The Endesa Forest Initiative came about with the aim of contributing to the forest restoration of degraded land that has been burned at the national level through planting and seeding techniques of native forest species, with which we contribute both to the absorption of greenhouse gases from the atmosphere and to regulating the local climate.
This is a pioneering initiative in the energy sector: "Thanks to the Endesa Wood Initiative, we have been the first energy company to obtain registration in the CO₂ absorption projects section of the National Registry of Carbon Footprint, Compensation and Absorption Projects of the Spanish Office of Climate Change (OECC) of the Ministry of Ecological Transition and the Demographic Challenge (MITECO)," explains Alejandro Rodríguez Palao, promoter of the project at Endesa since it started in 2016.
Thanks to the use of the Absorption Units generated by the Endesa Forest projects, Rodríguez Palao highlights another important achievement: "We have been the first company in the Spanish energy sector to obtain the triple Calculo/Reduzco/Compenso [I Calculate/Reduce/Compensate] seal from MITECO, which rewards the best national performance in the field of climate change."
Environmental, economic and social benefit
The Endesa Forest Initiative generates a triple environmental, economic and social benefit in the environment where it is developed, so it can be considered a benchmark in sustainability:
- The environmental impact of this restoration is very positive, because it makes it possible to recover an environment devastated by fire, contributing to the mitigation and adaptation of climate change. The new forests are more resilient to climate change and the risk of fire is reduced, as well as allowing for the recovery of natural capital, biodiversity and ecosystem services that they provide to society. At the same time, the local water cycle is improved, avoiding the loss of soils due to runoff and mitigating the advance of desertification.
- In the economic chapter, it contributes to boosting the local economy, because the recovery of a forest often helps to generate additional activity associated with the use of the resources and services it provides. This can favour the generation of local companies and cooperatives dedicated to tourism, hunting/fishing and sustainable forest use and management.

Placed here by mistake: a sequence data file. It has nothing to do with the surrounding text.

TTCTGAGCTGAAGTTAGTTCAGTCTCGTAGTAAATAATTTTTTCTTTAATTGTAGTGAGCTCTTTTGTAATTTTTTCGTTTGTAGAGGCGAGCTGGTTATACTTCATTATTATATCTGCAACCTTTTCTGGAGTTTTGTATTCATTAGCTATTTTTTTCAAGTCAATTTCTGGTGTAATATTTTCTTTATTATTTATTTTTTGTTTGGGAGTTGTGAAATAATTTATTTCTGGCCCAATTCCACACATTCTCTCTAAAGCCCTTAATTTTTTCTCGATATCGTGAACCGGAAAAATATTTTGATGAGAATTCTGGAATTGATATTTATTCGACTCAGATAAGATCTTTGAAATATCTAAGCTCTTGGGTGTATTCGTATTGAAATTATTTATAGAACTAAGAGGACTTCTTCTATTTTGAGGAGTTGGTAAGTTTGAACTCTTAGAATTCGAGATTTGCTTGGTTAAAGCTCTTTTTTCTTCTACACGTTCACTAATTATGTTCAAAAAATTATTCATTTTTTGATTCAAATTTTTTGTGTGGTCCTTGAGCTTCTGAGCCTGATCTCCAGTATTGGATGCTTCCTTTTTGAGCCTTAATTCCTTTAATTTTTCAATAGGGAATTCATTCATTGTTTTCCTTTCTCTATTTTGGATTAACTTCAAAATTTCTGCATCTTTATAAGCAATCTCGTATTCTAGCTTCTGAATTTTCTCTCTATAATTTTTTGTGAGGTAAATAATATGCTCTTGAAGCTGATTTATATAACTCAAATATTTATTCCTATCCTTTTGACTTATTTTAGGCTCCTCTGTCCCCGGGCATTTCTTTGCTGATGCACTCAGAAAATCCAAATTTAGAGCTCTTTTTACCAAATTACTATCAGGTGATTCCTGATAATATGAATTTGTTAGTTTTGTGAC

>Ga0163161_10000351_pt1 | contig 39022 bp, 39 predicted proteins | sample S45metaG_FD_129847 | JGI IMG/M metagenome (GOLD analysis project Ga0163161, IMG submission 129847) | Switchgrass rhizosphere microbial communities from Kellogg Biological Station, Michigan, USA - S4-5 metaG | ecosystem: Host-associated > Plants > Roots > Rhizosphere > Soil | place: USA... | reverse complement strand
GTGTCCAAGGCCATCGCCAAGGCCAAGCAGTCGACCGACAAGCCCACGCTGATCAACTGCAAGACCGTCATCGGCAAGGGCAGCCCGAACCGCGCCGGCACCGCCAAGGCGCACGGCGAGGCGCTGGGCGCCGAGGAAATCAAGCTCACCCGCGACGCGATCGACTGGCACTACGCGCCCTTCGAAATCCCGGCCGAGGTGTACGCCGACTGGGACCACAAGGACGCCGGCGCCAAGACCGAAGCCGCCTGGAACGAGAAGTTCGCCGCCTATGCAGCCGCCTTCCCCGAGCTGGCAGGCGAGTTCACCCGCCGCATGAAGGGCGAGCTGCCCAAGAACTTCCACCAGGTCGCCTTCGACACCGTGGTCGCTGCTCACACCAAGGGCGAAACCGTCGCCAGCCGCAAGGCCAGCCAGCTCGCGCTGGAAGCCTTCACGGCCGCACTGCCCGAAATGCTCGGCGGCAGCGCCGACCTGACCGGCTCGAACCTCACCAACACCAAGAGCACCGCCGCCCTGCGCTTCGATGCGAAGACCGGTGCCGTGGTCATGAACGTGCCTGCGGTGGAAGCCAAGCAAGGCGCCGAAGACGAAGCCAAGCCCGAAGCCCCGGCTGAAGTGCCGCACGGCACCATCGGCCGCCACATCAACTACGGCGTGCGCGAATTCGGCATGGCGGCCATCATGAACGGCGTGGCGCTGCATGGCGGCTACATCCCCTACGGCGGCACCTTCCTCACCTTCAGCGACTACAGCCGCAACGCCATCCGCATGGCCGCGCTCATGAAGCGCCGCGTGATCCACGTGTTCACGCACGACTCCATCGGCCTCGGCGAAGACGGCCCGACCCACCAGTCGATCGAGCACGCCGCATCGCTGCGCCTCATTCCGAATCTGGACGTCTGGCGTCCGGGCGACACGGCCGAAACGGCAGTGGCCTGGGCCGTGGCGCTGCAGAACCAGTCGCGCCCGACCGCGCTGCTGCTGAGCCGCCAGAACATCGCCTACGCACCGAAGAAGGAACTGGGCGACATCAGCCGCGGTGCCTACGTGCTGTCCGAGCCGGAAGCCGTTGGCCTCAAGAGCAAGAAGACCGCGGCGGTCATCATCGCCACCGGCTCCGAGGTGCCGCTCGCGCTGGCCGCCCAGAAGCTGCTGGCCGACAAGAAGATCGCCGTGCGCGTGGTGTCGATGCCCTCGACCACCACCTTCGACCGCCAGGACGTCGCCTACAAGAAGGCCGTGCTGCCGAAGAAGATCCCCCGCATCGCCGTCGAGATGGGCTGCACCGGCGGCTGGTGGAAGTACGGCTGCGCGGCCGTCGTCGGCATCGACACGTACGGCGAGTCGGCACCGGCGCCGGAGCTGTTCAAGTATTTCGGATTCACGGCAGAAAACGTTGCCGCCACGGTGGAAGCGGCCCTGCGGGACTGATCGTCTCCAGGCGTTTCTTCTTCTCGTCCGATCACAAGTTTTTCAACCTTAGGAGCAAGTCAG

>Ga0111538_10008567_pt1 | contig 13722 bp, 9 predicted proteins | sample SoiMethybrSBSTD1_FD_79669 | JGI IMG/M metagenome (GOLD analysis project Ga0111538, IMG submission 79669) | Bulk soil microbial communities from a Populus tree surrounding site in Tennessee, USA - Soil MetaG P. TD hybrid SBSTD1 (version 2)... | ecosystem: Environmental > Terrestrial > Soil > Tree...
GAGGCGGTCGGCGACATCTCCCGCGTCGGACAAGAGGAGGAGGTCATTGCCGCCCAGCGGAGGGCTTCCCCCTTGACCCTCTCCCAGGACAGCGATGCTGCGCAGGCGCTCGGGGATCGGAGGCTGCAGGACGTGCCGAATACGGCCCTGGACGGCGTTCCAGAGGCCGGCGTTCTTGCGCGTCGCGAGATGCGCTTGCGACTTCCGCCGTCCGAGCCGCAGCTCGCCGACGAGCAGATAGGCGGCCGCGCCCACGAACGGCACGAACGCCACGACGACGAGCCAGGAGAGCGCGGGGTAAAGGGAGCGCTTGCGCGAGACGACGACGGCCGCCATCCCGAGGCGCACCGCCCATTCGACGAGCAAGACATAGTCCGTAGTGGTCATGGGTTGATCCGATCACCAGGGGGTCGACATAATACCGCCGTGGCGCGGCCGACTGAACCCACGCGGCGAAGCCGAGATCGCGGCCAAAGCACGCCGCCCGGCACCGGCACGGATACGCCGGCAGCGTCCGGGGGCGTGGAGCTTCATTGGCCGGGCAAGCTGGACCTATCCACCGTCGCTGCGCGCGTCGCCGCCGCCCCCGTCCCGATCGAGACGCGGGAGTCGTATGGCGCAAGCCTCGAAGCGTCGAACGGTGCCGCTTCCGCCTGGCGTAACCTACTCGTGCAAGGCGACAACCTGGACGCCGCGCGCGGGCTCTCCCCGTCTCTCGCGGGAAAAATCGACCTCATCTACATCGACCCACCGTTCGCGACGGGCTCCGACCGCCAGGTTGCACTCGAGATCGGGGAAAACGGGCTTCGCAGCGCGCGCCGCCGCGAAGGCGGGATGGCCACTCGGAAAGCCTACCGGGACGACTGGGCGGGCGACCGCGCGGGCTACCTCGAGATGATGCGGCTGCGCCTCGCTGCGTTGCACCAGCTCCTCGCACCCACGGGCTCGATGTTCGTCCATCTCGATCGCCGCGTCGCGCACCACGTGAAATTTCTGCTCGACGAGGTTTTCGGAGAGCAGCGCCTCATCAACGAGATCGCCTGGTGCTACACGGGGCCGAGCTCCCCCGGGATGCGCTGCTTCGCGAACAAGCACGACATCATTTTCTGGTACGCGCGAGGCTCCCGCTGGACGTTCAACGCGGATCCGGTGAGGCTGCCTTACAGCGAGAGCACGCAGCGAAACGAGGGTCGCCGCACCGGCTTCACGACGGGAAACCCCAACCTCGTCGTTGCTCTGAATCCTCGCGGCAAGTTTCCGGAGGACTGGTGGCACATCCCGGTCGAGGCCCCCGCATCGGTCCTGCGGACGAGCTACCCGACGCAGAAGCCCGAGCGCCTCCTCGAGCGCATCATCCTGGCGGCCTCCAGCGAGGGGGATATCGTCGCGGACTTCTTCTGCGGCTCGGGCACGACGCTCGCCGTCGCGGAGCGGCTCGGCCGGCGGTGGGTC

- In the social field, the projects of the initiative contribute to promoting local employment, since priority is given to unemployed people, young people, women, people over 45 years of age and those at risk of social exclusion when recruiting personnel for plantation and maintenance work for the project.
Another advantage of the project is the opportunity it offers to raise awareness and educate about the conservation of the natural environment, through visits to the general public and schools and environmental volunteering.
Almost 40,000 trees planted
To date, the initiative has four projects that have restored a total of 90 hectares and planted approximately 40,000 trees. Today half of them are already registered in the MITERD National Register of the Spanish Office of Climate Change (OECC), specifically the Endesa Doñana Forest Initiative (Huelva) and the Endesa La Atalaya Forest Initiative (Madrid) and the remaining two, more recent, the Endesa Oso Pardo Forest Initiative (Catalan Pyrenees) and the Endesa Teruel Forest Initiative, are in the process of registration.
The projects that make up the initiative are:
Endesa Forest Initiative: La Atalaya
Project developed in the municipality of Valdemaqueda, north of Madrid, where there was a large fire in 2012 that covered an area of 2,000 hectares that has affected many habitats and species of interest, including the imperial eagle, the black vulture and the stork.
In 2016, forest restoration was carried out on an area of 20 hectares, with 5,000 plants, using planting and seeding techniques with pine and holm oak, as well as ash, willow and strawberry tree previously planted in 2015. This project has a 30-year commitment, in which it is estimated that the resulting forest will be able to absorb 474 tons of CO₂.
The project was successfully registered in the National Carbon Footprint Registry, in the Absorption Projects section in March 2017. Since then an annual inventory has been carried out (three to date) to assess the degree of success of the plantation and ensure 100% survival of the introduced trees.